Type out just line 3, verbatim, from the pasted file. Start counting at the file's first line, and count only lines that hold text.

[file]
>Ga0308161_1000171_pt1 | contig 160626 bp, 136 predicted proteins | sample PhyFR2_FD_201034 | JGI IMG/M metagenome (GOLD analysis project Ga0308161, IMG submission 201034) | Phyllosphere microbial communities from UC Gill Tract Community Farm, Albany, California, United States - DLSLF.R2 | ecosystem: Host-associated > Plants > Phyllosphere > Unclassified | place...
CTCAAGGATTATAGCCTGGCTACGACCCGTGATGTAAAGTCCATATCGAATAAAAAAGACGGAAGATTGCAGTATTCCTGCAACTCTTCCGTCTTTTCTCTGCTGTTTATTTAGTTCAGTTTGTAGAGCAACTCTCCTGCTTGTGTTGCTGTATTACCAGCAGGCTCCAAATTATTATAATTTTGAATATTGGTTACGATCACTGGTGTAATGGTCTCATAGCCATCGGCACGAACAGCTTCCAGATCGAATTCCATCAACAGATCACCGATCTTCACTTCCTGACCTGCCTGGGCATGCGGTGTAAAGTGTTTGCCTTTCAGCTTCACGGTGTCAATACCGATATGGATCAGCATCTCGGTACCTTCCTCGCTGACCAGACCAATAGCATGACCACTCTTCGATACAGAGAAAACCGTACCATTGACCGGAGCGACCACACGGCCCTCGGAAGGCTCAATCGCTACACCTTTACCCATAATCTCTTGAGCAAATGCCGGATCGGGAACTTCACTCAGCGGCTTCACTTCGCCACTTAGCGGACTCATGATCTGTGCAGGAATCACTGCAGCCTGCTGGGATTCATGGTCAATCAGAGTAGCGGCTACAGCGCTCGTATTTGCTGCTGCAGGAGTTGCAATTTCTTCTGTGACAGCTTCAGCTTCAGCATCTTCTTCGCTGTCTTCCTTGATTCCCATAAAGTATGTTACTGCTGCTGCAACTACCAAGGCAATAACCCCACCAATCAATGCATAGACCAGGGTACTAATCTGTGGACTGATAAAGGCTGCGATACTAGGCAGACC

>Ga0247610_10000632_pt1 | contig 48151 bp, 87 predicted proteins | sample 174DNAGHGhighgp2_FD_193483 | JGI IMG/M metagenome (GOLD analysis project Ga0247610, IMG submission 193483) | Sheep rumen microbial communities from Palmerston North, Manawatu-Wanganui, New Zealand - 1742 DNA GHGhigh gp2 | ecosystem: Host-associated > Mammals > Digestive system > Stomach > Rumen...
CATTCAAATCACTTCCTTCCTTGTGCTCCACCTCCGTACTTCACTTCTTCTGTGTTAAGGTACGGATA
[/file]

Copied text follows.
>Ga0247610_10000632_pt1 | contig 48151 bp, 87 predicted proteins | sample 174DNAGHGhighgp2_FD_193483 | JGI IMG/M metagenome (GOLD analysis project Ga0247610, IMG submission 193483) | Sheep rumen microbial communities from Palmerston North, Manawatu-Wanganui, New Zealand - 1742 DNA GHGhigh gp2 | ecosystem: Host-associated > Mammals > Digestive system > Stomach > Rumen...